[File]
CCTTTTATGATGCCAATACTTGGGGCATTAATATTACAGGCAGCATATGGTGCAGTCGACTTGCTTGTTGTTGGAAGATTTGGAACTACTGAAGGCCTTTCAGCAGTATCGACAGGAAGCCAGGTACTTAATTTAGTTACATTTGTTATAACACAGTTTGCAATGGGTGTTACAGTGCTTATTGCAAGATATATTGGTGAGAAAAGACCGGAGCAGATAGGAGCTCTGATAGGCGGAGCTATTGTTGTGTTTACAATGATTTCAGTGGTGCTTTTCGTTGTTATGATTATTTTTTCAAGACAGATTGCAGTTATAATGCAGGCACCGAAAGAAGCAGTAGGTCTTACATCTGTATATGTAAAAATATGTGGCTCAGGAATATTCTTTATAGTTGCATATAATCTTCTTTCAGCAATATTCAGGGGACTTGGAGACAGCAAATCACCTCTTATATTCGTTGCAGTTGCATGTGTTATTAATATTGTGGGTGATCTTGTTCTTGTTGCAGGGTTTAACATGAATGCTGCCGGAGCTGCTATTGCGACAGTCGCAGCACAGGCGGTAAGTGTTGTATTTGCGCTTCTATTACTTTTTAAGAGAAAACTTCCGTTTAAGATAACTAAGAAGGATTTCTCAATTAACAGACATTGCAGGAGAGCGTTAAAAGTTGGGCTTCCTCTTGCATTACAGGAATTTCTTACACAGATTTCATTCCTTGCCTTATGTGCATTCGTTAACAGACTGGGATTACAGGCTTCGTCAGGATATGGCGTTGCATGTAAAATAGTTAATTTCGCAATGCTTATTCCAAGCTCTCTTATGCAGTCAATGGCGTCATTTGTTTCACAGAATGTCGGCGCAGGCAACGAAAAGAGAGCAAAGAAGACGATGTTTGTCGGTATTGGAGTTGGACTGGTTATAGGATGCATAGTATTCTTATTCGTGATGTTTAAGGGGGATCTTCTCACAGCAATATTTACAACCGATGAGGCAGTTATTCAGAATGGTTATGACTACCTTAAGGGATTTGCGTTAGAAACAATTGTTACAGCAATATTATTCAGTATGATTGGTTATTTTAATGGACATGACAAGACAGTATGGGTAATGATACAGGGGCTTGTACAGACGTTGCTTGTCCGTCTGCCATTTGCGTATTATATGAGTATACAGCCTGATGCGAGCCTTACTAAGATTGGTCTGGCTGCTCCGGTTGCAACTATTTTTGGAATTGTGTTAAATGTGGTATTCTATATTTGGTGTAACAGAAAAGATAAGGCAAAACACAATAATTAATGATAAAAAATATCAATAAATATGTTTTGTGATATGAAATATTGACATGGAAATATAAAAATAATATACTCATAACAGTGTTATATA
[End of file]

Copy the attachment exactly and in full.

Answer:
CCTTTTATGATGCCAATACTTGGGGCATTAATATTACAGGCAGCATATGGTGCAGTCGACTTGCTTGTTGTTGGAAGATTTGGAACTACTGAAGGCCTTTCAGCAGTATCGACAGGAAGCCAGGTACTTAATTTAGTTACATTTGTTATAACACAGTTTGCAATGGGTGTTACAGTGCTTATTGCAAGATATATTGGTGAGAAAAGACCGGAGCAGATAGGAGCTCTGATAGGCGGAGCTATTGTTGTGTTTACAATGATTTCAGTGGTGCTTTTCGTTGTTATGATTATTTTTTCAAGACAGATTGCAGTTATAATGCAGGCACCGAAAGAAGCAGTAGGTCTTACATCTGTATATGTAAAAATATGTGGCTCAGGAATATTCTTTATAGTTGCATATAATCTTCTTTCAGCAATATTCAGGGGACTTGGAGACAGCAAATCACCTCTTATATTCGTTGCAGTTGCATGTGTTATTAATATTGTGGGTGATCTTGTTCTTGTTGCAGGGTTTAACATGAATGCTGCCGGAGCTGCTATTGCGACAGTCGCAGCACAGGCGGTAAGTGTTGTATTTGCGCTTCTATTACTTTTTAAGAGAAAACTTCCGTTTAAGATAACTAAGAAGGATTTCTCAATTAACAGACATTGCAGGAGAGCGTTAAAAGTTGGGCTTCCTCTTGCATTACAGGAATTTCTTACACAGATTTCATTCCTTGCCTTATGTGCATTCGTTAACAGACTGGGATTACAGGCTTCGTCAGGATATGGCGTTGCATGTAAAATAGTTAATTTCGCAATGCTTATTCCAAGCTCTCTTATGCAGTCAATGGCGTCATTTGTTTCACAGAATGTCGGCGCAGGCAACGAAAAGAGAGCAAAGAAGACGATGTTTGTCGGTATTGGAGTTGGACTGGTTATAGGATGCATAGTATTCTTATTCGTGATGTTTAAGGGGGATCTTCTCACAGCAATATTTACAACCGATGAGGCAGTTATTCAGAATGGTTATGACTACCTTAAGGGATTTGCGTTAGAAACAATTGTTACAGCAATATTATTCAGTATGATTGGTTATTTTAATGGACATGACAAGACAGTATGGGTAATGATACAGGGGCTTGTACAGACGTTGCTTGTCCGTCTGCCATTTGCGTATTATATGAGTATACAGCCTGATGCGAGCCTTACTAAGATTGGTCTGGCTGCTCCGGTTGCAACTATTTTTGGAATTGTGTTAAATGTGGTATTCTATATTTGGTGTAACAGAAAAGATAAGGCAAAACACAATAATTAATGATAAAAAATATCAATAAATATGTTTTGTGATATGAAATATTGACATGGAAATATAAAAATAATATACTCATAACAGTGTTATATA